Rob Cowley, Youri Dayot and Simon Joss will be presenting a paper on "The ‘smart city’ and its publics"

All welcome.


Digitally enabled ‘smart city’ ambitions are increasingly informing policy-making in the UK (and elsewhere), particularly at local authority level. The broader spread of this discourse over the last few years, however, has attracted generally negative attention in the popular media and academic literature. Among other things, the smart city has been accused of tending towards technocratic governance; and questions of democratic legitimacy are raised by the dominance of large tech companies and governmental actors in the alliances formed. Perhaps in conscious response to these criticisms, smart initiatives increasingly adopt the language of citizenship and public engagement.

In response, our research investigates the types of publicness envisaged and enacted through recent UK smart city policy initiatives; and in particular the role of digital urban technologies in potentially shaping and recasting the public in new ways.

Building on public policy theory as well as science and technology studies, we develop the concept of ‘techno-public assemblage’ to analyse the formation of publics in the smart city. Of particular interest here is how issues are made visible and various publics are mobilised through spatially connected socio-technical practices (such as hackathons and dashboards); and what implications this has for the theory and practice of ‘the public’, ‘the public sphere’ and ‘public engagement’.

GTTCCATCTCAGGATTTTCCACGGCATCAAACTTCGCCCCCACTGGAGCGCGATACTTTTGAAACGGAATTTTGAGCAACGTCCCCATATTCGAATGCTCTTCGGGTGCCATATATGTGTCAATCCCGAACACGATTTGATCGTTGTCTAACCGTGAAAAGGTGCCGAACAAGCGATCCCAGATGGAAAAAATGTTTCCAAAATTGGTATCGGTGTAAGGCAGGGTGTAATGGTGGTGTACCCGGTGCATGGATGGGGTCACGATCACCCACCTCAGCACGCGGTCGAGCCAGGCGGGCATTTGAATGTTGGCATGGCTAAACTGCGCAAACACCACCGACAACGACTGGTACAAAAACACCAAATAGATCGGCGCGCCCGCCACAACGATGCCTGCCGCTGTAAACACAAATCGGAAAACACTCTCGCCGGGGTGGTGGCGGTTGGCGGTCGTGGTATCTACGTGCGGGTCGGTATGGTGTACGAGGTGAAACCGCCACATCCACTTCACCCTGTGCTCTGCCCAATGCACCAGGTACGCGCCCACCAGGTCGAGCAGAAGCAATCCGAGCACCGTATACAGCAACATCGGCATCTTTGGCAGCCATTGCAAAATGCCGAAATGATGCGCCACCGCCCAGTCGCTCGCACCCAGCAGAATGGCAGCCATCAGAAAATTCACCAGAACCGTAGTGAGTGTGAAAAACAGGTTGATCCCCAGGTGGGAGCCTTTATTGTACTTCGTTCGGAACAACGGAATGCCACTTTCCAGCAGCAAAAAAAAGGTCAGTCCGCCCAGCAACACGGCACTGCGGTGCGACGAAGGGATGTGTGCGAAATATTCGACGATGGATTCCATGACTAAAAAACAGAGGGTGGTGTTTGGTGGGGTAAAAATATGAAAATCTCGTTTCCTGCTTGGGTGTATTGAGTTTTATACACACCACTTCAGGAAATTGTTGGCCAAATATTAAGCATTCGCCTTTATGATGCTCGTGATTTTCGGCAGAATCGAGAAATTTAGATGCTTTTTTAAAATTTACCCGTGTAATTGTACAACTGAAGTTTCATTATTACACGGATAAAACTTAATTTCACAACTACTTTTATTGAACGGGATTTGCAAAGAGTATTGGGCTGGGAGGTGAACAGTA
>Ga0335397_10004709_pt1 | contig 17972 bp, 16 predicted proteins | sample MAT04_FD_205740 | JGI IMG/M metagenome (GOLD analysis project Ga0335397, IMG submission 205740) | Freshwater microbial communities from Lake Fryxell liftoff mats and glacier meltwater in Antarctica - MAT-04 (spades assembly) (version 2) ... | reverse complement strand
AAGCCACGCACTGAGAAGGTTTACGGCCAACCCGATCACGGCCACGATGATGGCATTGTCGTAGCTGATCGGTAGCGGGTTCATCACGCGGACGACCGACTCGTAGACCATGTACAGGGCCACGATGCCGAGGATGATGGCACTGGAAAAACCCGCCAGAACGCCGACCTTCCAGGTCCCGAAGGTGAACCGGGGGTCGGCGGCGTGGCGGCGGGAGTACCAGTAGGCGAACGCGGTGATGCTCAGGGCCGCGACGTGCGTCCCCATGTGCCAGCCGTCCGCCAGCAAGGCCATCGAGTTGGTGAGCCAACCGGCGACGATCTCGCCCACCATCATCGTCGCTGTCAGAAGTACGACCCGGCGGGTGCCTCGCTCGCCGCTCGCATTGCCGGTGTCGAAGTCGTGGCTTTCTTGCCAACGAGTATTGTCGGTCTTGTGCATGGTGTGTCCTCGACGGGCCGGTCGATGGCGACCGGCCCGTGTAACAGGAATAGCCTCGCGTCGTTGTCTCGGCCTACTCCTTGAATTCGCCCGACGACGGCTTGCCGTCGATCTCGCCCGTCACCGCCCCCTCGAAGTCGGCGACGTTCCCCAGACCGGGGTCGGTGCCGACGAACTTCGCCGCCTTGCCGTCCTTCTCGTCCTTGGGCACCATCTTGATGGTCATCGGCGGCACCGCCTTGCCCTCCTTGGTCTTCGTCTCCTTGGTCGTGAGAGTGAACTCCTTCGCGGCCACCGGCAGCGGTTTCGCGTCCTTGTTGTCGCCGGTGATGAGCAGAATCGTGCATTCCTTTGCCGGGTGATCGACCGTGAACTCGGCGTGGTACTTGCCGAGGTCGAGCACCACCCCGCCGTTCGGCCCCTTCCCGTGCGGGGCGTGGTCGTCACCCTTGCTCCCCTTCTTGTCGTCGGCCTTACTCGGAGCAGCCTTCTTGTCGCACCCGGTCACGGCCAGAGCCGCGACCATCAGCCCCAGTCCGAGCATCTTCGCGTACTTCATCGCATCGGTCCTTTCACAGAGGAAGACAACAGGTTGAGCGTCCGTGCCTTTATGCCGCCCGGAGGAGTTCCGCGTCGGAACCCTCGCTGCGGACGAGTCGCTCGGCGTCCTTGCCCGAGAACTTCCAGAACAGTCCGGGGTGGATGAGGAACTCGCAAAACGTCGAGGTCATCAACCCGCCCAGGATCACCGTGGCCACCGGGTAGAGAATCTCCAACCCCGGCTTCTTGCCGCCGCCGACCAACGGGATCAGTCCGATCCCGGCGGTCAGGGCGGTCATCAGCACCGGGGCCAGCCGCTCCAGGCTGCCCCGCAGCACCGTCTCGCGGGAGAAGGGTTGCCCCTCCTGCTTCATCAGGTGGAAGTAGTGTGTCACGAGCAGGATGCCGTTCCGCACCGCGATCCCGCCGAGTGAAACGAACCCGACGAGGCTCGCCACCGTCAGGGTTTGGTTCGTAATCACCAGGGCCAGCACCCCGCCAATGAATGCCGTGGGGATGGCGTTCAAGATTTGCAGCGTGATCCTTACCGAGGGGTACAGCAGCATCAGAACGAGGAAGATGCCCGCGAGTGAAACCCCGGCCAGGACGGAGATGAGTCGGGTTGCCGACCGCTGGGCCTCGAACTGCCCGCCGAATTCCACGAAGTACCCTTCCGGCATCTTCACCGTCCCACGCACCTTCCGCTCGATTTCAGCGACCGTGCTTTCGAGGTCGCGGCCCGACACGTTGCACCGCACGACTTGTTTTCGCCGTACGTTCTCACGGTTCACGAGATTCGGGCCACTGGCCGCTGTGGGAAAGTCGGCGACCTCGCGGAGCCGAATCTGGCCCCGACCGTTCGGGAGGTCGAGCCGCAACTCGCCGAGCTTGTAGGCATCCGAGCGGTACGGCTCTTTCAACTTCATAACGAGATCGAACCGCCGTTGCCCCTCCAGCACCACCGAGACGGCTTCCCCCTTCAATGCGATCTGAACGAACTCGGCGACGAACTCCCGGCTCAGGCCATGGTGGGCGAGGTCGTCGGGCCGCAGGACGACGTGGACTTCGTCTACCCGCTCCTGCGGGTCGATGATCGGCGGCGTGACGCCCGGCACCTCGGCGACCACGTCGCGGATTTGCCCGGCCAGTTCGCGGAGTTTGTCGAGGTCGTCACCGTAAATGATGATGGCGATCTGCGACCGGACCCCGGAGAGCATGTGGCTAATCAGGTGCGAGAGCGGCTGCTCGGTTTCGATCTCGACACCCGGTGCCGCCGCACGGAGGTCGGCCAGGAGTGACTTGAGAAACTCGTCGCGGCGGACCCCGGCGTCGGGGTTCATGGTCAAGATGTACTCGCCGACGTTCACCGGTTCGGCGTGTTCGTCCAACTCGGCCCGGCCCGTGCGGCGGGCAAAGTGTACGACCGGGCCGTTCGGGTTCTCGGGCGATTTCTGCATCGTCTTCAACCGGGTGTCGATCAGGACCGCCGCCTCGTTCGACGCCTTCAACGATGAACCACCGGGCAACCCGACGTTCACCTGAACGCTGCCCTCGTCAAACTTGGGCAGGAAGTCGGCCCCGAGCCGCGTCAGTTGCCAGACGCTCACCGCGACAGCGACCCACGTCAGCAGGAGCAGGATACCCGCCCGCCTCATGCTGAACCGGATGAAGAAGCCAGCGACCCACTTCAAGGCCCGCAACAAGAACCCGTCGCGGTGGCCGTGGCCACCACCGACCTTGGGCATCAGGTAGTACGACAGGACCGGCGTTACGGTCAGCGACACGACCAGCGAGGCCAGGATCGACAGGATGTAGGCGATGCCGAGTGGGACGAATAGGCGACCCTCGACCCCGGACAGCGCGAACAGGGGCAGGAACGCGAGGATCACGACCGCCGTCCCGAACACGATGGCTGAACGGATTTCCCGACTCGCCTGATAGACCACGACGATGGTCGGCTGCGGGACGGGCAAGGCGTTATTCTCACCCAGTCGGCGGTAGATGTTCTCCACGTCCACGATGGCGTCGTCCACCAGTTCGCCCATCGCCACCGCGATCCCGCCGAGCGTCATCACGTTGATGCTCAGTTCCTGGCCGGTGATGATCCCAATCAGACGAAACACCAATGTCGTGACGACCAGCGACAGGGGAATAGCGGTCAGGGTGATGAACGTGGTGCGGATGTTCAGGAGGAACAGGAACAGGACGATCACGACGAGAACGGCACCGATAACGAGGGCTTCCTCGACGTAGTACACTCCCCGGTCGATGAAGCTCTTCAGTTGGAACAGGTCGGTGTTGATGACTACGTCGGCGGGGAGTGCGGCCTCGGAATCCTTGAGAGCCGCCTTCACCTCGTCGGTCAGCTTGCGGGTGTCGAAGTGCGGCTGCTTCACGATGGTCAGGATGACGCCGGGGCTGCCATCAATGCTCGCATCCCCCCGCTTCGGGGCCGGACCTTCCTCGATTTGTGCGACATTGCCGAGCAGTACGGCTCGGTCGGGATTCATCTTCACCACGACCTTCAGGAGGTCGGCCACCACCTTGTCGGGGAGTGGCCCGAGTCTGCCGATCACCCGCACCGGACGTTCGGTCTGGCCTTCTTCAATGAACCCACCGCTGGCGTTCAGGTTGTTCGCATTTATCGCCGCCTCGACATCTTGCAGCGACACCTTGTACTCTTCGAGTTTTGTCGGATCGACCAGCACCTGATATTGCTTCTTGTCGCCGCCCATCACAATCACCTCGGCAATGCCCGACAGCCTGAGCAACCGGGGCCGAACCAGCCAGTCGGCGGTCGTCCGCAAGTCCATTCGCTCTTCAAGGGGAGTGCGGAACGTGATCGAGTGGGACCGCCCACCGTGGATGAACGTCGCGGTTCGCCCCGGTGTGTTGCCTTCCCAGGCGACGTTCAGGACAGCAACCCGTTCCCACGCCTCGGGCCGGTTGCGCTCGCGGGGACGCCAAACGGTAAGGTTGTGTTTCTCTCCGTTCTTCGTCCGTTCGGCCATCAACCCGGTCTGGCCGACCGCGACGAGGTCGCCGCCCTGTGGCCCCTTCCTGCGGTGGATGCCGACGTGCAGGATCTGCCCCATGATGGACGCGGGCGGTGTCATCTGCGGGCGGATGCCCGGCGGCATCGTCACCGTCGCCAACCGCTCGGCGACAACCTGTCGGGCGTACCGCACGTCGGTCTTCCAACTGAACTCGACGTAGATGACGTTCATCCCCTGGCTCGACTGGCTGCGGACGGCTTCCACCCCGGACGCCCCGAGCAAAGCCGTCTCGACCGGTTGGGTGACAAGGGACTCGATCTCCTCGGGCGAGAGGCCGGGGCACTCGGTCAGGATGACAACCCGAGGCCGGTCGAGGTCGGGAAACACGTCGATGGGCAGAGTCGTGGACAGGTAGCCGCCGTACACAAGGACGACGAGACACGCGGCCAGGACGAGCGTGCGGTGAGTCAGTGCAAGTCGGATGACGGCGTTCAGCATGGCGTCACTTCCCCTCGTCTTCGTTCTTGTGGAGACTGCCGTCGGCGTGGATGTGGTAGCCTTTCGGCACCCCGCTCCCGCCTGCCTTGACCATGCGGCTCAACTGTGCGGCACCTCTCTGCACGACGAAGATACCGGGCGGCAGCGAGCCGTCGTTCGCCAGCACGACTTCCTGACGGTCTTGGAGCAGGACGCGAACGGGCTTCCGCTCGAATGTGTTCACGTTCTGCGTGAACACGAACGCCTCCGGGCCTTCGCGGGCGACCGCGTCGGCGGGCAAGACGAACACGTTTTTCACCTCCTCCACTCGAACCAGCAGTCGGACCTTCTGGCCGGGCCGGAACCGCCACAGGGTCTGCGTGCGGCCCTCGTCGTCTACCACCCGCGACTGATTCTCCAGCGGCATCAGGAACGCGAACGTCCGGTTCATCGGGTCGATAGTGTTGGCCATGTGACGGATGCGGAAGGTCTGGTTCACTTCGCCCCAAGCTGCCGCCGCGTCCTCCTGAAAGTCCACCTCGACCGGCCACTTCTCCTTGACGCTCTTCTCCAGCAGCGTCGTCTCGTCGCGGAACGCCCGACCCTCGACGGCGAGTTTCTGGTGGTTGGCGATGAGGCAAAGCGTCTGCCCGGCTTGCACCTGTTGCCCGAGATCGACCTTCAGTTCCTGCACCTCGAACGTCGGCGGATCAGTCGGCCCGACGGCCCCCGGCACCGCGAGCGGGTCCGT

Empirically, the research is based on a comparative study of smart city policy (formation, implementation, practice) in six UK cities known as leaders in the field: Bristol, Glasgow, Greater London, Manchester, Milton Keynes, and Peterborough.

This project is led by the Westminster team of the international multi-centre research project SMARTECO: Smart eco-cities for a green economy - a comparative study of Europe and China (2015-2018), with funding in the UK provided by ESRC.